If your floor has mold growth, you must use a bleach solution, mold remover, or baking soda solution for scrubbing. Once you have removed the mold, wait for the floor to dry so as to avoid mold growth again.
In addition, if your floor has been painted over it, you must remove the paint with the help of a paint stripper. Once you have removed the paint, you can scrub the surface.
2. Check For Openings
Next, you must locate all the openings and cracks on the flooring. These openings and cracks act as a place for the radon to seep in. Therefore, it is essential to waterproof the foundation and prevent possible leaks.
You can fill these openings and cracks with caulk or hydraulic cement. After applying the mixture of caulk or cement, you must wait for the mixture to dry and solidify.
3. Checking The Surrounding Of The Basement
You must go through all the corners of your basement properly to identify any more cracks. You should also look for all the water sources present outside or inside the basement. Relocate all the plants and fix the damaged gutters and downspouts.
4. Applying The Sealant
Once you are done with patching the basement floor and removing all the water sources, apply one to two coats of the sealant. You can choose the sealant as per the surface of the basement. Use a roller or paint brush to apply the sealant uniformly on the flooring.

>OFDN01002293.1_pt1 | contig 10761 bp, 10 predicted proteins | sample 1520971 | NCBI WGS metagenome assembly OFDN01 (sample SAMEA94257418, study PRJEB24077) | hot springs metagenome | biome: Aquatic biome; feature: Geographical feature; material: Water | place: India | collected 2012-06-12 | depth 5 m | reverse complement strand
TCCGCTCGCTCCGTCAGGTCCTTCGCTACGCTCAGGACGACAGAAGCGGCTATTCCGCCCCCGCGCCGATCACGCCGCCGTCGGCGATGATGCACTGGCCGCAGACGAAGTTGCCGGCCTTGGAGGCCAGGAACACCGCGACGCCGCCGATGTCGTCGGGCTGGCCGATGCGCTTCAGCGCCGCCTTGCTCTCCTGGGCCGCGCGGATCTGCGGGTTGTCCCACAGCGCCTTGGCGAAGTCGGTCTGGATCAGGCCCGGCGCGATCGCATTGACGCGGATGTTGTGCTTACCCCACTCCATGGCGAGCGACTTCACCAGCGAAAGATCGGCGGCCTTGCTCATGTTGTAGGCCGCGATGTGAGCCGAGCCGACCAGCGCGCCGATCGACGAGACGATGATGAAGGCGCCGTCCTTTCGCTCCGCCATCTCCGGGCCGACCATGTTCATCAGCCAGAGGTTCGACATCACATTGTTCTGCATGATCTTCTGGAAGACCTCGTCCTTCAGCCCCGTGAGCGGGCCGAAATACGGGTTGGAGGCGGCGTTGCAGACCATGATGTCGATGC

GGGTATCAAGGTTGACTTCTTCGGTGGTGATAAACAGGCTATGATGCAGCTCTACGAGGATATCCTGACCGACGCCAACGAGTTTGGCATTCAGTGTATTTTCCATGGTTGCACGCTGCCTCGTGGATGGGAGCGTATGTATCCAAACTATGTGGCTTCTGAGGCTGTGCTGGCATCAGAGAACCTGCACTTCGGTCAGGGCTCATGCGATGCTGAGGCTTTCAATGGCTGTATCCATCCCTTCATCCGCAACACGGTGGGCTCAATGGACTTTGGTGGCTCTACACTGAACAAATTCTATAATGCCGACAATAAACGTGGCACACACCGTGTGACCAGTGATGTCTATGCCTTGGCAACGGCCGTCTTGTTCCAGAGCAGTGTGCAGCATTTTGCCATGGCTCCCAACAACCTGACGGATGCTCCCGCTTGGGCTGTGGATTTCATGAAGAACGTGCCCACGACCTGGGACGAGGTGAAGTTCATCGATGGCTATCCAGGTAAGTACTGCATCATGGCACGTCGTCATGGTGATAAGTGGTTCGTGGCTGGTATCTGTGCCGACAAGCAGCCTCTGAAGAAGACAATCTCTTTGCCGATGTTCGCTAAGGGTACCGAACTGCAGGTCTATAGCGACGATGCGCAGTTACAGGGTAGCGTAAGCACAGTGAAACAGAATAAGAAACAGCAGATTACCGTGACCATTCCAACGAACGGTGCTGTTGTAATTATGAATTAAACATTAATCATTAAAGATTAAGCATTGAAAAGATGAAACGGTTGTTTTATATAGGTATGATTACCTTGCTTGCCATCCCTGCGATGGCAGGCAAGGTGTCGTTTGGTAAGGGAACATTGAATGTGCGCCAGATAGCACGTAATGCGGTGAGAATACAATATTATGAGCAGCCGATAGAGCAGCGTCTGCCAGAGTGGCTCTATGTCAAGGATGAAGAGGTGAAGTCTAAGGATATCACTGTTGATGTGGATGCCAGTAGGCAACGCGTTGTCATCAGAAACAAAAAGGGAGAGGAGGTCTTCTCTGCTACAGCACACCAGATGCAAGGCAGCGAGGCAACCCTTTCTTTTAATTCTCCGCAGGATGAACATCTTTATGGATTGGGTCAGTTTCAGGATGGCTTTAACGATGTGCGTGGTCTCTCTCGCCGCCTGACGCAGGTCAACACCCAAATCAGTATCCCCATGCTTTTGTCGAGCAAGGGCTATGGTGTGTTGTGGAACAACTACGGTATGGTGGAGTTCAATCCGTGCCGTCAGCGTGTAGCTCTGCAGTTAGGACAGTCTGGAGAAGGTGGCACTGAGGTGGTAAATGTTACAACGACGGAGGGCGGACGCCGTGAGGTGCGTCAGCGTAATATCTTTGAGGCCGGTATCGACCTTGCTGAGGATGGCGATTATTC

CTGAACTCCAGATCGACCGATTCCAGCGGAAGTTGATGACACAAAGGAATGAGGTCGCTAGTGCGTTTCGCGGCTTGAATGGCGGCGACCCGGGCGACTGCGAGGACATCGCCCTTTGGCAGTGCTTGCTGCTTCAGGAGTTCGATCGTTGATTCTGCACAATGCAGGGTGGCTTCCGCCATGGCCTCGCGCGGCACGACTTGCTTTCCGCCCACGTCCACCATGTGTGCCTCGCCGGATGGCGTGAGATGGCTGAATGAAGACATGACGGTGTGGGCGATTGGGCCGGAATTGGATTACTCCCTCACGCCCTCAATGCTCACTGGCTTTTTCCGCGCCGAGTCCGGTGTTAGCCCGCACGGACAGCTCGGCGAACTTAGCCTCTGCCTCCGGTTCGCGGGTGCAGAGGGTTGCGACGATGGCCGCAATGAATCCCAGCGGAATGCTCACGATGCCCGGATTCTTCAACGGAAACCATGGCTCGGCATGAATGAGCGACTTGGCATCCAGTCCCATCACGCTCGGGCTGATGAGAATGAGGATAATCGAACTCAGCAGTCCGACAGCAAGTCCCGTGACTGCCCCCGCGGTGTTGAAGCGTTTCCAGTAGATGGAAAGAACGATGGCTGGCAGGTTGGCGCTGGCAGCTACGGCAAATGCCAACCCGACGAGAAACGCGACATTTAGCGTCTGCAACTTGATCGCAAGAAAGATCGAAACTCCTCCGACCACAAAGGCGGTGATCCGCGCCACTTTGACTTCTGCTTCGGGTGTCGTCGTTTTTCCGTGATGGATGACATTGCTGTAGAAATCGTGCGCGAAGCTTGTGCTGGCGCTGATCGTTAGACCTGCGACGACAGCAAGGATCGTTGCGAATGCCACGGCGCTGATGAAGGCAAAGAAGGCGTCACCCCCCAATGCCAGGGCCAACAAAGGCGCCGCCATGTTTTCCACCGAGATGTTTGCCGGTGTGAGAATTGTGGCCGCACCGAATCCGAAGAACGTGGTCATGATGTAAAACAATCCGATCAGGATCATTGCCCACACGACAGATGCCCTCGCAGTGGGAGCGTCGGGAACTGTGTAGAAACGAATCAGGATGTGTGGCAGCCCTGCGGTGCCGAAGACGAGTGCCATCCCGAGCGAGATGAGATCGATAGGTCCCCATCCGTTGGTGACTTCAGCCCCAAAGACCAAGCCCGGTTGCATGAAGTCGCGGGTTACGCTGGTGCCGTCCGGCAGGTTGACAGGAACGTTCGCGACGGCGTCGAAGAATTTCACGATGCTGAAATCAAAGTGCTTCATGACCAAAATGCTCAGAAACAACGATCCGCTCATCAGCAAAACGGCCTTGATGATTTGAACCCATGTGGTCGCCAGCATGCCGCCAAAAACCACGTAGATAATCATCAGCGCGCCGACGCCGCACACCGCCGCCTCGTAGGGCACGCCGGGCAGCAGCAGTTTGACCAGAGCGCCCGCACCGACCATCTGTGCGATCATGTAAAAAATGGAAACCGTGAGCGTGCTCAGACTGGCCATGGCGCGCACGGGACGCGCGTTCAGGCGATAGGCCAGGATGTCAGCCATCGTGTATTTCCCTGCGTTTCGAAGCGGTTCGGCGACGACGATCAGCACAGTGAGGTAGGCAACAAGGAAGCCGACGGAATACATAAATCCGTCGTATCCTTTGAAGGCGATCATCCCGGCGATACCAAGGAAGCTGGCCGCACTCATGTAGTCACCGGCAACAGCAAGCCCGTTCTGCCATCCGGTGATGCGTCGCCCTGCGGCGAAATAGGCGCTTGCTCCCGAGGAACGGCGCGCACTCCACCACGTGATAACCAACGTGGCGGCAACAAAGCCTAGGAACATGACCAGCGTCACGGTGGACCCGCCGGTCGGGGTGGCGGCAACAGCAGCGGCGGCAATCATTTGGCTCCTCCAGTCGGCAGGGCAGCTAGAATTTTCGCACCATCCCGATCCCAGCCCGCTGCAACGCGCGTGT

Radon gas can enter your house through any gap, crack, or cavity in the wall. It becomes necessary to close the cracks and seal them. Otherwise, radon gas can harm you and your loved ones. Regularly inspect the flooring and the walls to ensure they have no holes or cracks.
Lastly, you should get your floor sealed even if you have a mitigation system in place already. This is because sealing helps in dehumidification, dust-proofs the slab and improves usability.
If the area is too large, consider hiring a professional instead.
Whether you've just moved into a new home or have been living in the same place for years, making sure that your home is safe from nefarious gases like radon is crucial for your family's health. After all, you want to be able to breathe easy in your own home, right?
Fortunately, there are ways to test for the presence of radon gas, and we've got the scoop on the best long-term radon monitors out there. These monitors will help you get an accurate reading of the radon levels in your home without any lab fees. Although the results they provide are not as accurate as what a lab can produce, you will get a continuous reading that you can check at any time.
So whether you're looking for an easy, no-fuss way to test your home for radon gas, or want to be extra sure that your family is safe, read on for our top 5 picks for the best short-term AND long-term radon monitors.